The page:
Rembrandt sells for £11 million at auction
Sotheby’s said it was a work ‘of great significance in Rembrandt’s early career’.
A work by Rembrandt Van Rijn has sold for around £11 million at a London auction.
Adoration Of The Kings is one of only a few times that a narrative painting by the Dutch artist has been sold in recent decades, according to Sotheby’s.
The auction house said the 1628 work – which depicts the three Kings visiting Jesus, Mary and Joseph in Bethlehem – sold for £10,965,300 including buyer’s premium.
It had previously been sold by Christie’s in Amsterdam, where it had been called the Circle and was sold for £737,260 including fees.
Sotheby’s said it conducted an eighth-month research programme before selling the item which found it was “a work of great significance in Rembrandt’s early career”.
The company then put it out with an estimate of between £10 million and £15 million.
A 1655 print by Rembrandt, called Christ Presented To The People, also sold for £508,000 during the sale event, Old Master & 19th Century Paintings.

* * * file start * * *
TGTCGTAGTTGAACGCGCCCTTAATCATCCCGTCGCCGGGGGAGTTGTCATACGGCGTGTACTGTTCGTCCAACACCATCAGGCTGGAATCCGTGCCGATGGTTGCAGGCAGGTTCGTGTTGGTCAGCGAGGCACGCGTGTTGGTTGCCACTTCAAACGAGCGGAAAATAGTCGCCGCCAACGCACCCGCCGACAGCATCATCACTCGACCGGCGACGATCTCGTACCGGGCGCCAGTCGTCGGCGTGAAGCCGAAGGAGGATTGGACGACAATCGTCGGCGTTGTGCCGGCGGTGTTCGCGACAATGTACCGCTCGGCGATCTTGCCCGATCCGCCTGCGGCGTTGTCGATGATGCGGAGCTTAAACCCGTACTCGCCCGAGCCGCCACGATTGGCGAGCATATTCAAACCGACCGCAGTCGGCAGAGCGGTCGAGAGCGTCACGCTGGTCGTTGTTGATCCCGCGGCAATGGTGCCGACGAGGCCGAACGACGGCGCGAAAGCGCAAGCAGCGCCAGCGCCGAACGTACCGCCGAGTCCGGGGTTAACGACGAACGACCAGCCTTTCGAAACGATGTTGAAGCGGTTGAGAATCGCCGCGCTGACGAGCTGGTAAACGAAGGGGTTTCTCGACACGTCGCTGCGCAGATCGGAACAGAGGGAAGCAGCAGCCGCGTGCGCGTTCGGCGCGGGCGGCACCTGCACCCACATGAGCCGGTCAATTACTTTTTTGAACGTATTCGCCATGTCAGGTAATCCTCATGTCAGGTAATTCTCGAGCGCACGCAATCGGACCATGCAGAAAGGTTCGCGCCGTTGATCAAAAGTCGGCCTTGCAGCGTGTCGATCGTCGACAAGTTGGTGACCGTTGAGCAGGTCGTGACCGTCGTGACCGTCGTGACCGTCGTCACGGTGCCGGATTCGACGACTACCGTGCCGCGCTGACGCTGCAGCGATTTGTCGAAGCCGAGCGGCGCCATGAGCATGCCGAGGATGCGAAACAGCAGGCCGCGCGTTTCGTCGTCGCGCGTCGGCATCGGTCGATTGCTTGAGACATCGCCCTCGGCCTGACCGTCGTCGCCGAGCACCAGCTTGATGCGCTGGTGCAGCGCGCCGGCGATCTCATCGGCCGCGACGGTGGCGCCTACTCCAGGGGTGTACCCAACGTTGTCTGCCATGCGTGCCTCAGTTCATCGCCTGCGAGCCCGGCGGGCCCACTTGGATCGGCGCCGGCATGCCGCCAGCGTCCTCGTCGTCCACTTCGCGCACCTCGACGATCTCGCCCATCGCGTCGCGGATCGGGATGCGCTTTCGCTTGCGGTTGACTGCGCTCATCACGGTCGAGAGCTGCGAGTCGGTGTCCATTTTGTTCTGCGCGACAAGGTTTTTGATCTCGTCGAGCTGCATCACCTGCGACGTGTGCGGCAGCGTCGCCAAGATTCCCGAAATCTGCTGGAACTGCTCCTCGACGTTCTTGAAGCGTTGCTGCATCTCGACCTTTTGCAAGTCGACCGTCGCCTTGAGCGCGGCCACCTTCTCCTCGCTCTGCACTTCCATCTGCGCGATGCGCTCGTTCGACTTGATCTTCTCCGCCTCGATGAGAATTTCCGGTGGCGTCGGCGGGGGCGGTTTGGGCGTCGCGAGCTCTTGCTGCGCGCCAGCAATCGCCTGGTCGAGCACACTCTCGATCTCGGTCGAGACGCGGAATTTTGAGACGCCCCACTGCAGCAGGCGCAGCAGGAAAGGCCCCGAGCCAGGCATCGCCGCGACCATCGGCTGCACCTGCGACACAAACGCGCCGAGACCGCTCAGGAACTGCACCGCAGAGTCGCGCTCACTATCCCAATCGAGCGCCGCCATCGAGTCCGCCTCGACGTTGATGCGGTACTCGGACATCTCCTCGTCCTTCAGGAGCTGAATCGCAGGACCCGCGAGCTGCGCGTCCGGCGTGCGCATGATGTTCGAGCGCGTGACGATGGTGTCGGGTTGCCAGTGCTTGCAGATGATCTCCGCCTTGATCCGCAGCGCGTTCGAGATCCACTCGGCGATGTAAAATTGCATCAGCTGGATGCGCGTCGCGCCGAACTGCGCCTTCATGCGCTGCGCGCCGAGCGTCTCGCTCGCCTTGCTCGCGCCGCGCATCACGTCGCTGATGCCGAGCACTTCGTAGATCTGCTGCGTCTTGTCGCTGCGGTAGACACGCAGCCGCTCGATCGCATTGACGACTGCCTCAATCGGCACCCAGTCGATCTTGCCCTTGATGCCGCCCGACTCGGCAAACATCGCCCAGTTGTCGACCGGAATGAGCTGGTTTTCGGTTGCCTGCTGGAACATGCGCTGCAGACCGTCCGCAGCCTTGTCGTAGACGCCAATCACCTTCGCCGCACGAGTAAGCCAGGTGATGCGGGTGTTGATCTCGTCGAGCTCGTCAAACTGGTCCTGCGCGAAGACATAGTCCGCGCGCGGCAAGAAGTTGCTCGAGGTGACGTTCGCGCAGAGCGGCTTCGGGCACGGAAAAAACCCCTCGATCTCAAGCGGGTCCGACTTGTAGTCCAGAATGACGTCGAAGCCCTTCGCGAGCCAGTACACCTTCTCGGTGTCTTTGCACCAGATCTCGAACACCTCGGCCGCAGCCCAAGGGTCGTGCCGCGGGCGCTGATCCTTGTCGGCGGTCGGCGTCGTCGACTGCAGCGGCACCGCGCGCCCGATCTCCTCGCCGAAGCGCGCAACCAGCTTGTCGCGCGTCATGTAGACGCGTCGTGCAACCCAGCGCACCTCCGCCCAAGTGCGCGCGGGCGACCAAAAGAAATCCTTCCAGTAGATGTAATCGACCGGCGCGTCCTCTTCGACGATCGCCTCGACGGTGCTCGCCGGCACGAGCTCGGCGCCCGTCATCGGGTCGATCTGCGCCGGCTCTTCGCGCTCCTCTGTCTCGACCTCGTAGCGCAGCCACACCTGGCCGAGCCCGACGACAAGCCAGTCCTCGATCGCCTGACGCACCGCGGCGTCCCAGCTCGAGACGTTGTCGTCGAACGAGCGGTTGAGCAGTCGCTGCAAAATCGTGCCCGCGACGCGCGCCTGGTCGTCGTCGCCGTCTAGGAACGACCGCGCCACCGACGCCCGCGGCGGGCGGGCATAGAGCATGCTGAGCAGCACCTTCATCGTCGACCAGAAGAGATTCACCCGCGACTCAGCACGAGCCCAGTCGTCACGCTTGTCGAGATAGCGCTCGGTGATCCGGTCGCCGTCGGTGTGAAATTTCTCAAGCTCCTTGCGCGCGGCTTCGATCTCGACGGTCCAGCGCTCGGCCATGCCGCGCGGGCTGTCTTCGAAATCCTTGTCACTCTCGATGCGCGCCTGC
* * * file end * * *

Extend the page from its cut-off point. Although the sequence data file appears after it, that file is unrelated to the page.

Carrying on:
Previously, in 2007, a painting called Apostle St James The Greater was sold for around £20 million by Sotheby’s and that same year the auction house saw a 1632 Portrait Of A Young Woman With A Black Cap fetch £7 million.
Also selling on Wednesday was a Portrait of Constance Gladys, Countess de Grey, who became the Marchioness of Ripon and was a patron of the arts and leading society figure during the 19th and 20th centuries, by American Edwardian painter John Singer Sargent.
It sold for £508,000 after being exhibited at the Victoria and Albert Museum last year.
British painter William Hogarth’s Falstaff also sold for £508,000.
The work of Sir John Falstaff, a fictional character who appears in the William Shakespeare plays Henry IV, Part 1 and Part 2, was last at auction in 1891, when it sold for £1,525.